How Swami Muktananda’s Sexual Abuse of my Wife Has Impacted Our Marriage

 

I want to share the effect on our marriage of Baba’s sexual abuse of my wife. This is not a discussion of "did he or didn't he?" It’s now clear for me that he did. In this article, I want to share the effect that abuse has had -- and continues to have -- in my marriage.  My wife has not gone public with her story. I think she should, but she disagrees for reasons that are clear to her, and that I must respect. I am writing this, with her OK, for my own sanity and healing

 

The purpose of writing this article is twofold. Firstly, I want to break the spell that this secret has held on my life, and the shared life with my wife. By sharing what happened, I hope to continue my journey towards wholeness. Secondly, I need to write this for my own sanity. I grew up in a family where espoused spiritual beliefs co-existed with emotional, physical, sexual and spiritual abuse. When those about me deny or explain away abuse I was party to, it questions the legitimacy of my experience. This for me is the essence of craziness:  having others tell me that what I know occurred is not so. For my emotional and mental well-being, I need to stand up and state what I believe occurred. I choose to not let the tyranny of silence and denial rest unchallenged.

 

We've been married 24 years. From the start, sex in our marriage was problematic. It’s been a roller coaster. Today OK, tomorrow not OK. As much as we tried to address the issues in our sexual relationship, something did not fully make sense. It did not add up; she placed at my feet all responsibility for these problems.   Any fantasy or sexual position with any echo to my wife of "being used" was a nonstarter. She was uncomfortable with me looking at her naked. I should never, ever place a finger inside her vagina. There was a pronounced yes/no, push me/pull you energy around sexuality. For 18 years of our marriage, my wife believed that I was "overly sexual". She complained that I made her feel "used". If she’d agree to a request of that made her uncomfortable (most did), she’d later feel ‘used’.  In response, I’d feel guilty, but unsure what violation had occurred. In moments of clarity she described her fear that she was a "sex object". 

 

All this occurred in the context of a relatively unadventurous sexual relationship. Blaming me for sexual transgressions became a central thread of our bedroom negotiations.  The idea that I was doing her wrong was carried into our everyday relationship. It nearly drove apart.  It appeared as though divorce, due to "irreconcilable differences" was our future.  And our children would live with a divorce as part of their story.  As it was, they lived through some rough outbursts of my anger.  I am ashamed of my behavior with them during this period.

 

More than once, I asked my wife, "Were you one of the girls Baba abused?" She told me she wasn’t.  I accepted this as fact. Over time, though, a suspicion grew.  I wondered if the persistent rumors about Baba were true. My wife was very much part of the inner circle. She was in her mid-and late teens during the time when the sexual abuse reportedly occurred. And it was possible that my wife was "one of the girls".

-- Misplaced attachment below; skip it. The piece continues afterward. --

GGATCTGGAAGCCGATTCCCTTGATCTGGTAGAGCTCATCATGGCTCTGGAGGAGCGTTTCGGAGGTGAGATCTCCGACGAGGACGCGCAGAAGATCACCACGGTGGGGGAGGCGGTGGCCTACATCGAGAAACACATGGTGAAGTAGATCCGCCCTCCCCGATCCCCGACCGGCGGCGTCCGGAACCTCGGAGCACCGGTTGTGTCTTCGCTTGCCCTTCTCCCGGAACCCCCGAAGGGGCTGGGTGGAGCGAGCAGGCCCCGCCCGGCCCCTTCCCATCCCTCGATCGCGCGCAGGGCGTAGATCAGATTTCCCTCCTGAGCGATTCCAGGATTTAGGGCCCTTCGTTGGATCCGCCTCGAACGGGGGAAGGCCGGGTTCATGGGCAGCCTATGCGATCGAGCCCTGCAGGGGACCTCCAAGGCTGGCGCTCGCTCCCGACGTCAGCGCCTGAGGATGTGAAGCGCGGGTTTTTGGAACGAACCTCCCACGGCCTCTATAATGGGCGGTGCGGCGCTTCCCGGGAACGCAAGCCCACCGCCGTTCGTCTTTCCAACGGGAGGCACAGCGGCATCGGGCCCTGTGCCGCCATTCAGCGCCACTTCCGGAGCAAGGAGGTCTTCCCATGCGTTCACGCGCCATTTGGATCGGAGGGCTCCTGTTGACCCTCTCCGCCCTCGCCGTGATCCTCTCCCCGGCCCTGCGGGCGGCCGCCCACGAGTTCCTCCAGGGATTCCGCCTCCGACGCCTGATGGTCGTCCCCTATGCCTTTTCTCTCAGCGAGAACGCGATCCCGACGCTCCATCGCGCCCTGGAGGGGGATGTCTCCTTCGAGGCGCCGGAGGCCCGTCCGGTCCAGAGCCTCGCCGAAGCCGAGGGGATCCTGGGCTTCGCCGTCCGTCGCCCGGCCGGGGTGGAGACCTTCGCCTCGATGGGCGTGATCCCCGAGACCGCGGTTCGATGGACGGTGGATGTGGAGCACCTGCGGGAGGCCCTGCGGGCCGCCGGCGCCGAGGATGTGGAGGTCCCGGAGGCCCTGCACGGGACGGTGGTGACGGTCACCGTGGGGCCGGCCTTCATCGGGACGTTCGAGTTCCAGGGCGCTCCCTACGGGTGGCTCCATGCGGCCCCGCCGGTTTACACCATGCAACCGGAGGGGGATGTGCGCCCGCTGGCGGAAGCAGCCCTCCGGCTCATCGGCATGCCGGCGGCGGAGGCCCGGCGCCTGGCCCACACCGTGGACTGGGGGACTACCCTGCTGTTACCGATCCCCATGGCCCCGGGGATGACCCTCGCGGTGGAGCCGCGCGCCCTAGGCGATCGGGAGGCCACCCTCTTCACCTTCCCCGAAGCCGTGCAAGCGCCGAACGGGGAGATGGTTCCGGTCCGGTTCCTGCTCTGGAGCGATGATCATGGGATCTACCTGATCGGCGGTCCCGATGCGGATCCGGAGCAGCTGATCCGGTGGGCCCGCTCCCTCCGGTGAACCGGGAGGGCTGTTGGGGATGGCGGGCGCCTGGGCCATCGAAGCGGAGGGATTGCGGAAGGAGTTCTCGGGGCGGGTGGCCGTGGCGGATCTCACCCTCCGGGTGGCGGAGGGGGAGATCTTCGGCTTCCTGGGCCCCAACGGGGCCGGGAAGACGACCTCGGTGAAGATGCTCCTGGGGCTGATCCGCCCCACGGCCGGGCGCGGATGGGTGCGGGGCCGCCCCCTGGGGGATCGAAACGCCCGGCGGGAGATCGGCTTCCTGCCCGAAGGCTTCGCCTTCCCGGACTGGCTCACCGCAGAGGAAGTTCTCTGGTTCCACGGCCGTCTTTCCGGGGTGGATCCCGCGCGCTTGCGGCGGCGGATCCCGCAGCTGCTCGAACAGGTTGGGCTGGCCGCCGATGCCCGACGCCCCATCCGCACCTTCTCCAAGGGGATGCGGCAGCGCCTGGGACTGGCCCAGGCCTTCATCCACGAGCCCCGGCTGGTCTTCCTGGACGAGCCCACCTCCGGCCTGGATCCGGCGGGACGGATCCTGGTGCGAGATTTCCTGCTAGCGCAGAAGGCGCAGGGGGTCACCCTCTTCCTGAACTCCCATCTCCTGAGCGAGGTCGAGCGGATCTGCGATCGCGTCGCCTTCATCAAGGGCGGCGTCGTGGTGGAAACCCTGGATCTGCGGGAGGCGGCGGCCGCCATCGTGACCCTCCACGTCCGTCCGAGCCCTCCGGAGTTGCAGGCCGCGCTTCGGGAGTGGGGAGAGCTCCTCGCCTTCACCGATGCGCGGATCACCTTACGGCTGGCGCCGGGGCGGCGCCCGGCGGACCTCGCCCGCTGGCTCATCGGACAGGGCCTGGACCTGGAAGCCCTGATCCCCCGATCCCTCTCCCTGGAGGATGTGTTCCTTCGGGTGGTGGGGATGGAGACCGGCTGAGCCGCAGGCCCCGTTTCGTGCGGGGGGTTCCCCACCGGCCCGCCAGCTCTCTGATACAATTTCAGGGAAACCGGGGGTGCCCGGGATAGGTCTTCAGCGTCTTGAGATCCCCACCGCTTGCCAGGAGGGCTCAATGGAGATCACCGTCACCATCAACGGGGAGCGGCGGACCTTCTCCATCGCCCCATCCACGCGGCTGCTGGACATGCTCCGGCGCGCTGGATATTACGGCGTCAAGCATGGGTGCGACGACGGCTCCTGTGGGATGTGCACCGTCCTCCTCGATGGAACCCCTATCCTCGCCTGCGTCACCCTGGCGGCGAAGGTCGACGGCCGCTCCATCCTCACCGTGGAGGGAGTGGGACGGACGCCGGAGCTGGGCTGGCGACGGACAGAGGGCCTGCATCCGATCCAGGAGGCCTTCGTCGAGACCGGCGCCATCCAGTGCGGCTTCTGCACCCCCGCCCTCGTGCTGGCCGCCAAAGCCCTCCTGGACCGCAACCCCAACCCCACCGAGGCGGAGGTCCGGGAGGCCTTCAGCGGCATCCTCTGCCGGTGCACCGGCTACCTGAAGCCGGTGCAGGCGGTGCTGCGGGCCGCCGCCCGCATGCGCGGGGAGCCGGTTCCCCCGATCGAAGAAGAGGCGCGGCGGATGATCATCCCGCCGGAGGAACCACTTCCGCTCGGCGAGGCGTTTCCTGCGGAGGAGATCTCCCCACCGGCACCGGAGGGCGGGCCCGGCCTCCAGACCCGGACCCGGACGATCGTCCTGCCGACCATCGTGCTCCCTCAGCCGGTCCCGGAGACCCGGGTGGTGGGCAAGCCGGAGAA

She chose to withhold the truth from me for 18 years. She denied it when I asked her directly. The depth and implications of this deception hurt me deeply. It still rankles today, even after much couples and individual therapy. For this number of years she placed loyalty to a deceased teacher above intimacy with her life partner.

 

It was only when our marriage was really in trouble, and my departure from the family home was imminent, that things came to a crisis point. My wife had recently told me that she was, after all, one of the girls Baba sexually abused. Around that time, something boiled over inside my wife.  One day, she fell to floor in our living room, and wailing like a wounded animal, repeatedly hit the ground with a hammer.  She stayed there for a long time before returning upsatirs to reassure our alarmed daughter.

 

At that time, we were seeing together a highly experienced and compassionate therapist. A turning point was reached when my wife courageously chose to share “the secret” during a session with our therapist. And then our work began. The impact of bringing the secret out into the light of day was unexpectedly broad. The quality and depth of our relationship started to improve. Real intimacy was within our reach, for the first time in 16 years of marriage. I came to see that the secret had been a logjam in the river of our relationship. There was a large tree trunk that blocked the flow of intimacy and meaning between us. That blockage was stuck fast as long as the secret remained intact. And, as happens with logjams, there were other logs and tree trunks stacked up behind it, effectively cutting off the flow of authentic relationship. When that first log was released -- simply through the act of sharing with a therapist -- so many other things in our relationship and in our lives started to shift, change, and move again.